this->mWakeCondition[threadIndex].wait(lock);
                }

                // stop signal sent?
                if (this->mStop[threadIndex])
                {
                    //printf("thread %i: got stop signal!\n", threadIndex);
                    return;
                }
                //printf("thread %i: got wakeup signal!\n", threadIndex);

                // lock unlocks here (lock destructor)
            }

            //  printf("thread %i: running the task...\n", threadIndex);

             // RUN CODE HERE

                //printf("thread %i finished! Sending signal!...\n", threadIndex);

                // m_wakeup is atomic so there is no concurrency issue with wait()
                this->mWakeUp[threadIndex] = false;
                this->mWaitCondition[threadIndex].notify_all();


        }
    }
  • This is probably not the solution for your potential deadlock issue, but it seems, your code has a couple of classic data races. You might use the mutex to avoid those. To figure out where these are: ask every variable if it can be accessed from more than one thread, where at least one thread modifies the variable. If there is no synchronization primitive, like a mutex, that's a data race. Consider also, that there is likely a much simpler approach for your problem. – CouchDeveloper Aug 23 '15 at 11:42
  • Im using D3D12s CommandLists to record commands. Each thread has it own data array and commandlist, so no shared access to any data. It also works fine if i use printf to display the states of my threads: codepaste.net/wmqgao It also locks if i dont process anything with the threads – Raphael Mayer Aug 23 '15 at 11:45
  • 1
    For example this->mWakeUp[i] = false; you modify the state without a synchronization primitive. Note that atomicity alone is not the sort of concurrency you need here. Though, the issue won't become perceivable on a strongly ordered CPU. It's still a data race. – CouchDeveloper Aug 23 '15 at 11:58
  • 1
    @CouchDeveloper No, an access to an atomic variable cannot - by definition - participate in a data race. Yes, there is a race between the store this->mWakeUp[threadIndex] = false; and notification this->mWaitCondition[threadIndex].notify_all(); in WorkerThread, but it's not a data race. – Casey Aug 24 '15 at 1:28
  • 1
    @Casey You are right, std::atomic guarantees that access is free of race conditions. But this is only guaranteed for this variable, without context (well, we don't know the underlying memory barriers). If you need a "synchronised with" and "happens before" relationship involving more than one variable, you should use synchronisation primitives like a mutex. – CouchDeveloper Aug 24 '15 at 6:56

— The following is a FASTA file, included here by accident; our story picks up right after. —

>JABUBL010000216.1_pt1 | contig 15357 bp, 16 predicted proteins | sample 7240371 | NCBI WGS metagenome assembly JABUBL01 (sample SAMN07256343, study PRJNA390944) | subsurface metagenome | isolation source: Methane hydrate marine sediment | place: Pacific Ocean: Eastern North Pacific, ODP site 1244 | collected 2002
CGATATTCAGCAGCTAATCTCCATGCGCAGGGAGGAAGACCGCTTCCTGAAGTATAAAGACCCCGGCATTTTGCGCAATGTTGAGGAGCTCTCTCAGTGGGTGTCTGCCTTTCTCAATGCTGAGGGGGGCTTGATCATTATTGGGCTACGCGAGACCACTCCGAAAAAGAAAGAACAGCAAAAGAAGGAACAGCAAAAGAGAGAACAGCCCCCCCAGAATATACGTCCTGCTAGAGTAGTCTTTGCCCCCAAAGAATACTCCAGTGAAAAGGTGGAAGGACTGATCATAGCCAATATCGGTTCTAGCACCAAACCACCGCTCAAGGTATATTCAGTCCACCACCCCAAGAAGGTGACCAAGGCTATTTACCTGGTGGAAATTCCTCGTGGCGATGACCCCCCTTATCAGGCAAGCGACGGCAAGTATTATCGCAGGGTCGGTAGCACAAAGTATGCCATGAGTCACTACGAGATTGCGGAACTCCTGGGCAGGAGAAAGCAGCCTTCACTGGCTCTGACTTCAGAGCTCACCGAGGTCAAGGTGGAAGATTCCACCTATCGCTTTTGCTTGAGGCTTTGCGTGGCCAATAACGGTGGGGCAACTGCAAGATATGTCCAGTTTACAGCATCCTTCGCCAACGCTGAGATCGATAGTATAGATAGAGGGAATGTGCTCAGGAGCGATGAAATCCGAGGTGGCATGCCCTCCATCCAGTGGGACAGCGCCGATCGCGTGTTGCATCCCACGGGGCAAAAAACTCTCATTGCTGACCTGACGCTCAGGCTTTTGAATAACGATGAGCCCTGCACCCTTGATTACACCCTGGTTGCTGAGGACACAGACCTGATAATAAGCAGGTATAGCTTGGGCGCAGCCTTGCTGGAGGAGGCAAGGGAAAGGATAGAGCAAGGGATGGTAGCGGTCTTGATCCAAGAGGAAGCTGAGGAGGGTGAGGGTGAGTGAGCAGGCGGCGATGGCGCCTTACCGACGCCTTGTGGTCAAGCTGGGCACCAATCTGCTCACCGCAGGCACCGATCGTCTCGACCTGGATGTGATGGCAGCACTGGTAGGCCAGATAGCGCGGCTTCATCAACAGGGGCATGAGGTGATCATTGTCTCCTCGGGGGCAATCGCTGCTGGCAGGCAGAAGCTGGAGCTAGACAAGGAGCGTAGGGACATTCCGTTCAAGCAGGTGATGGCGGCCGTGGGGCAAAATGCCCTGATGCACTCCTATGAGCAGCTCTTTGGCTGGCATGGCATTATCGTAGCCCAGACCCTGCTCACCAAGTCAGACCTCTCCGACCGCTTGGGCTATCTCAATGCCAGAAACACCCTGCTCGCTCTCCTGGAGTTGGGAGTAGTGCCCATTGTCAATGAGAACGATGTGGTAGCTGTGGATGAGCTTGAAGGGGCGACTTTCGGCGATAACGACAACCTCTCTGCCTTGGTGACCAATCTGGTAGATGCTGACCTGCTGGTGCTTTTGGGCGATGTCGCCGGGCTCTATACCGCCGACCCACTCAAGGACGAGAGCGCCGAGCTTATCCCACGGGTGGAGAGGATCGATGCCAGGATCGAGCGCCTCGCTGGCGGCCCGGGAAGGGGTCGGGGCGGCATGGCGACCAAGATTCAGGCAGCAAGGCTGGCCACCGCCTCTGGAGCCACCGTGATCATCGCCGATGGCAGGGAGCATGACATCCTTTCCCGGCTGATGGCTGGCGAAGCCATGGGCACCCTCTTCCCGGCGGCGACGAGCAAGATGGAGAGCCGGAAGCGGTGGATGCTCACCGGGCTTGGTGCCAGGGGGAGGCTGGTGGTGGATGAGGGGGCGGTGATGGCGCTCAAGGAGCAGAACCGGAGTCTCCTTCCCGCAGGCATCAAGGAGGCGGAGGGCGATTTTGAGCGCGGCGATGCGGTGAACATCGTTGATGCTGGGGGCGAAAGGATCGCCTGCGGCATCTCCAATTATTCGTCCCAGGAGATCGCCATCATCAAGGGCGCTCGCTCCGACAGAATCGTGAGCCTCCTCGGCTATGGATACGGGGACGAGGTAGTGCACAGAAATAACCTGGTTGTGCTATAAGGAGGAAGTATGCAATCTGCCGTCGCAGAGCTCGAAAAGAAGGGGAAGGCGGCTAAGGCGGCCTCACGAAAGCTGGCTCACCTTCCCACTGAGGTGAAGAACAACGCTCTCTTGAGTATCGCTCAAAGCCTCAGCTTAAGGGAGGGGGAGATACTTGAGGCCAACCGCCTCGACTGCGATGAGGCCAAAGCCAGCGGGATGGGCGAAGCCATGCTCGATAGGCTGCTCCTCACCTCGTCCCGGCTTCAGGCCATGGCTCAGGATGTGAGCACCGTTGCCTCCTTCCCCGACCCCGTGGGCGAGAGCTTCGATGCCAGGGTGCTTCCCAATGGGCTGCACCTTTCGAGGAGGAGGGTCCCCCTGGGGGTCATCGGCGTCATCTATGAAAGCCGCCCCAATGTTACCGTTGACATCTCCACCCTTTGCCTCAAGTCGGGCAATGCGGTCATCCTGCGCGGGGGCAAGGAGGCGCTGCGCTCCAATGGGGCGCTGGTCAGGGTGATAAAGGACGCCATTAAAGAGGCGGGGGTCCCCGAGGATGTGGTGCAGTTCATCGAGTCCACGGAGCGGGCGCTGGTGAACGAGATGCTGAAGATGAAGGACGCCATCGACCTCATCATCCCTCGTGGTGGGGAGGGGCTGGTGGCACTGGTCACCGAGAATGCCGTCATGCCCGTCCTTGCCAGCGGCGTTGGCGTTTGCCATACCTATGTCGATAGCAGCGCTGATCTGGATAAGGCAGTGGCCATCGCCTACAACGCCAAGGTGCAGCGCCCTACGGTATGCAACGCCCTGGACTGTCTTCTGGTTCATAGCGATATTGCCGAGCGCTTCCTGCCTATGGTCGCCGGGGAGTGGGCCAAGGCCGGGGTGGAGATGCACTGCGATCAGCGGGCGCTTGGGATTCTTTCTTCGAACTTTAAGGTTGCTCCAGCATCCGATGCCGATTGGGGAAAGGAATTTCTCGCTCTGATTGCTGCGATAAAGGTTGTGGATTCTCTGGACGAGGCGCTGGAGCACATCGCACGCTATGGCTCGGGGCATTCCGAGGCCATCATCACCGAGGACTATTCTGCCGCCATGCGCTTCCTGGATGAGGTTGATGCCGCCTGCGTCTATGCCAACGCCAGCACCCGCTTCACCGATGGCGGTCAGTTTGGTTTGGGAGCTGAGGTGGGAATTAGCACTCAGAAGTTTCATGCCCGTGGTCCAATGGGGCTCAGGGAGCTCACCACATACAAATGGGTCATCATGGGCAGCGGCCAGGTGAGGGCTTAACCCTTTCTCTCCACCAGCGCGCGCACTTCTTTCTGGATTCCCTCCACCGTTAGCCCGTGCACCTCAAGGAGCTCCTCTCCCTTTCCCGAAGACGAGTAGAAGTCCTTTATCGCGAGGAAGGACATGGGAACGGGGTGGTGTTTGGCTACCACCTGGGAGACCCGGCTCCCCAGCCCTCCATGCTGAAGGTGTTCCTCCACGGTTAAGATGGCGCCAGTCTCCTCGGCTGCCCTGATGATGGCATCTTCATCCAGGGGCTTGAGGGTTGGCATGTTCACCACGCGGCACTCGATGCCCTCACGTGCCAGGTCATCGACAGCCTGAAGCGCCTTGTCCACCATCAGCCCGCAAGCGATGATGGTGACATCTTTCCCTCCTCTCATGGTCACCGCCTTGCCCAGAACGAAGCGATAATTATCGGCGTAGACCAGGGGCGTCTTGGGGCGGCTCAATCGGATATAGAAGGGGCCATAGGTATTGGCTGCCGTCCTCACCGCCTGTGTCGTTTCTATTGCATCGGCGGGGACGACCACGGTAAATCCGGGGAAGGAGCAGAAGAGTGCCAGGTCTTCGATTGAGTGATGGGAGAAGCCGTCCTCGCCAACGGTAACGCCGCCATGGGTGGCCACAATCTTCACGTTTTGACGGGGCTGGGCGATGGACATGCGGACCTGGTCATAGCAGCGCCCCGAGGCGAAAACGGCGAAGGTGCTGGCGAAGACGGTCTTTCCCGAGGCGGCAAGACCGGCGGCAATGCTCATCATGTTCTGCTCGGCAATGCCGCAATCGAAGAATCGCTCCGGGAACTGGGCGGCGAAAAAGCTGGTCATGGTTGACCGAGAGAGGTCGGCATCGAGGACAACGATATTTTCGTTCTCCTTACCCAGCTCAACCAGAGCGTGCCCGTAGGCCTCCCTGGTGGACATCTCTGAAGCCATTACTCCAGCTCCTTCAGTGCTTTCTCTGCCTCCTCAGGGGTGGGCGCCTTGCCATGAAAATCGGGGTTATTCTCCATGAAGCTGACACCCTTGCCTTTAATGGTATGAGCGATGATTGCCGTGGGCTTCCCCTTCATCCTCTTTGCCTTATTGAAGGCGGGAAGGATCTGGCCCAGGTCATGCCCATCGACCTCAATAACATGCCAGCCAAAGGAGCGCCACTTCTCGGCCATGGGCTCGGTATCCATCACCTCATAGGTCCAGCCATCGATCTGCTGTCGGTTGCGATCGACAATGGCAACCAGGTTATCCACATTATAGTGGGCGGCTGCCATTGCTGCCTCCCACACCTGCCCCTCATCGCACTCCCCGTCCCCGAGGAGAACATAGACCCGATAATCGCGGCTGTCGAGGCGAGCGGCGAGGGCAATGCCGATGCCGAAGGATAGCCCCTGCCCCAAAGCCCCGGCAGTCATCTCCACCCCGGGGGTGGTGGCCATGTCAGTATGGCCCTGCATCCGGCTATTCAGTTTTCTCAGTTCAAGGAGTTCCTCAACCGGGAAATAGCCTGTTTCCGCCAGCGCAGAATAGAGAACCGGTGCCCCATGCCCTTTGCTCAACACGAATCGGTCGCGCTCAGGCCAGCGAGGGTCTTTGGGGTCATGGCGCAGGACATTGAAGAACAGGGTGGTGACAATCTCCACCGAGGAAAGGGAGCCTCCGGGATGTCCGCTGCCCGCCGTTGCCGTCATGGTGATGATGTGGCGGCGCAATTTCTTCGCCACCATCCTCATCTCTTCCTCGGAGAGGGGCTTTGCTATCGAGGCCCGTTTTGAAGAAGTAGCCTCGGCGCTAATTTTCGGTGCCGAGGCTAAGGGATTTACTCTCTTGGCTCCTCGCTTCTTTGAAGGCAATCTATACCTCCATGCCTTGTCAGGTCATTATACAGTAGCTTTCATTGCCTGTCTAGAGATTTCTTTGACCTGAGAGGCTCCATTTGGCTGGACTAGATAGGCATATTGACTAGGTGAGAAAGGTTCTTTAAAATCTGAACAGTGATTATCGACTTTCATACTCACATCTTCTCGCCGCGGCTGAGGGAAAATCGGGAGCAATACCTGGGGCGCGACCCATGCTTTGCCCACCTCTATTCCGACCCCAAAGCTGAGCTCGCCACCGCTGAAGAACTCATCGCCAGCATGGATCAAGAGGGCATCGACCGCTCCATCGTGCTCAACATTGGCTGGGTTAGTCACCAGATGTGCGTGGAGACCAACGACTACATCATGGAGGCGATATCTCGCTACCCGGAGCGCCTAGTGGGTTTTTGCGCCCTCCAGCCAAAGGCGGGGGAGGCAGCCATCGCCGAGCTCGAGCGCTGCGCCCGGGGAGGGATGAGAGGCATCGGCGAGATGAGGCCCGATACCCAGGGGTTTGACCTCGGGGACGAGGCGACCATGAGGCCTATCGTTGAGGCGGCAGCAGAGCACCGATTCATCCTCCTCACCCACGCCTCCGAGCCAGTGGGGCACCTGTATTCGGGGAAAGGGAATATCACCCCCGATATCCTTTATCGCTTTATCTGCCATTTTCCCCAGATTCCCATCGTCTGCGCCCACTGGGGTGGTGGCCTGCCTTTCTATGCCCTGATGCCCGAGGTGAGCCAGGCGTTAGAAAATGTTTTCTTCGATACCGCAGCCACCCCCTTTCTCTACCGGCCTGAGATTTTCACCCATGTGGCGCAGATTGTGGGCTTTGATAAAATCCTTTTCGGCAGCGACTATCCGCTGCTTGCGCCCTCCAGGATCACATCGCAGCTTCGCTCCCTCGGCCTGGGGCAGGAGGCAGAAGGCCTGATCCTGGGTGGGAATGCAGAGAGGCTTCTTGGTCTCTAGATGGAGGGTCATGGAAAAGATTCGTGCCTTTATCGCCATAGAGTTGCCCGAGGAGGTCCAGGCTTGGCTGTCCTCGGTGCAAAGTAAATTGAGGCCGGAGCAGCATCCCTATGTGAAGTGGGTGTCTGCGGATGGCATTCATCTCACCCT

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If the CPU usage for the thread is zero, then it is not spinning in the while loop, but rather blocked on the wait(). Until the wait() un-blocks the loop condition will not be tested.

Check the call stack in the debugger to verify, the halted position may just be indicating the return location in your source code rather then he current location.

Also check the status of WorkerThread instances - are they running and calling notify_all()? Is your debugger thread aware?

I am not sure I understand your design or intent, but it seems somewhat over complex to me on the face of it and ripe for a deadlock situation.

  • printing after the notify_all() function call tells me that all 3 indexes reached that point before hangup.after that, the debugger position is at wait() call inside the WorkerThread function. a screenshot with threads position. stuck at wait: i.imgur.com/dYcXZAL.png – Raphael Mayer Aug 23 '15 at 9:58
  • About the design: I try to run 3 threads which do work every frame, and i need to wait that all 3 threads have finished before i can continue work on the main thread. – Raphael Mayer Aug 23 '15 at 10:06
  • @anthom Utilizing futures and promises would make this an easy problem to solve. Unfortunately, std::future has a couple of drawbacks in the current std. Perhaps using boost's future implementation is a much better option. theboostcpplibraries.com/boost.thread-futures-and-promises, boost.org/doc/libs/1_58_0/doc/html/thread/… – CouchDeveloper Aug 23 '15 at 11:46
  • @anthom : The screenshot should be added to the question directly rather than an off-site link in a comment. You could use the debugger more effectively; why insert a print when you could use a breakpoint to check arrival at a location? Your screenshot only shows the Autos tab; in this instance the call-stack and threads tabs are probably more relevant. – Clifford Aug 25 '15 at 6:54